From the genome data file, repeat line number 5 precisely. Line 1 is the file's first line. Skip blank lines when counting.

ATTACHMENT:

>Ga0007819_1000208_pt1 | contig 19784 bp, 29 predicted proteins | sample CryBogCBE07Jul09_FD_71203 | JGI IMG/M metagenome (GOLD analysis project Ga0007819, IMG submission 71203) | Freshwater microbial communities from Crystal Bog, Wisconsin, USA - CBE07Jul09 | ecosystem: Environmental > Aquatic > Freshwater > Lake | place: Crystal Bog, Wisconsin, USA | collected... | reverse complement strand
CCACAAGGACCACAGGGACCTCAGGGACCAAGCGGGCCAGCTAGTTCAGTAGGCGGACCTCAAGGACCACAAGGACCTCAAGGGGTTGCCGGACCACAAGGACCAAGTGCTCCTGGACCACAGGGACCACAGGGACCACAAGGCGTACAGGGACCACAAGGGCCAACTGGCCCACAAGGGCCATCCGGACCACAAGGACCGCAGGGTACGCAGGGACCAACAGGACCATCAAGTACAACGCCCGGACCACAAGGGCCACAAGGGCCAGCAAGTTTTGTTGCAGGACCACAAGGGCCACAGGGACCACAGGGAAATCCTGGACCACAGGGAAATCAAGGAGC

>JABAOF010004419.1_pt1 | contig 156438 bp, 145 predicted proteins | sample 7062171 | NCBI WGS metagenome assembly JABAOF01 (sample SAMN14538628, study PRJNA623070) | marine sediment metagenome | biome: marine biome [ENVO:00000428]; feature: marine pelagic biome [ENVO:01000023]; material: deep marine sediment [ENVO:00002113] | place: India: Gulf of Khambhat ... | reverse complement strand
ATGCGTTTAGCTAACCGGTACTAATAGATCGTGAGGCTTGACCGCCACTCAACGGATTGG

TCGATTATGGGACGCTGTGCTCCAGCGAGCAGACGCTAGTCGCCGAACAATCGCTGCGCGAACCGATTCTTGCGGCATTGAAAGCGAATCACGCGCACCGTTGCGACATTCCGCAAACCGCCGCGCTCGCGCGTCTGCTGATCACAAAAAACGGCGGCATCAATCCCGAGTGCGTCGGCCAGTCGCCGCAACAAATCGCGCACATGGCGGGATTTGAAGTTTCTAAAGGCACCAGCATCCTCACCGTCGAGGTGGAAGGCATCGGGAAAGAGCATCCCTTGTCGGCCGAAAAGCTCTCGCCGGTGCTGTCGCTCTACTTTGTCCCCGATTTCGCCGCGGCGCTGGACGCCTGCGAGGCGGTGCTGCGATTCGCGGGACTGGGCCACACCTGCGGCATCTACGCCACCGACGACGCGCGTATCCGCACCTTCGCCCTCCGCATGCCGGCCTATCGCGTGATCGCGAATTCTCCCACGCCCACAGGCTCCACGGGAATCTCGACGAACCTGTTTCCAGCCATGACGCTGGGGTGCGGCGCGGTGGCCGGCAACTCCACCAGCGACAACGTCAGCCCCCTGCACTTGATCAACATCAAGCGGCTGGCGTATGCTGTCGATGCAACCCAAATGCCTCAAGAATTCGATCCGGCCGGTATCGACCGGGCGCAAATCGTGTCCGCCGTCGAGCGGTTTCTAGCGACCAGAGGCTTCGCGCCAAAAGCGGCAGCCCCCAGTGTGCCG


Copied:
TCGATTATGGGACGCTGTGCTCCAGCGAGCAGACGCTAGTCGCCGAACAATCGCTGCGCGAACCGATTCTTGCGGCATTGAAAGCGAATCACGCGCACCGTTGCGACATTCCGCAAACCGCCGCGCTCGCGCGTCTGCTGATCACAAAAAACGGCGGCATCAATCCCGAGTGCGTCGGCCAGTCGCCGCAACAAATCGCGCACATGGCGGGATTTGAAGTTTCTAAAGGCACCAGCATCCTCACCGTCGAGGTGGAAGGCATCGGGAAAGAGCATCCCTTGTCGGCCGAAAAGCTCTCGCCGGTGCTGTCGCTCTACTTTGTCCCCGATTTCGCCGCGGCGCTGGACGCCTGCGAGGCGGTGCTGCGATTCGCGGGACTGGGCCACACCTGCGGCATCTACGCCACCGACGACGCGCGTATCCGCACCTTCGCCCTCCGCATGCCGGCCTATCGCGTGATCGCGAATTCTCCCACGCCCACAGGCTCCACGGGAATCTCGACGAACCTGTTTCCAGCCATGACGCTGGGGTGCGGCGCGGTGGCCGGCAACTCCACCAGCGACAACGTCAGCCCCCTGCACTTGATCAACATCAAGCGGCTGGCGTATGCTGTCGATGCAACCCAAATGCCTCAAGAATTCGATCCGGCCGGTATCGACCGGGCGCAAATCGTGTCCGCCGTCGAGCGGTTTCTAGCGACCAGAGGCTTCGCGCCAAAAGCGGCAGCCCCCAGTGTGCCG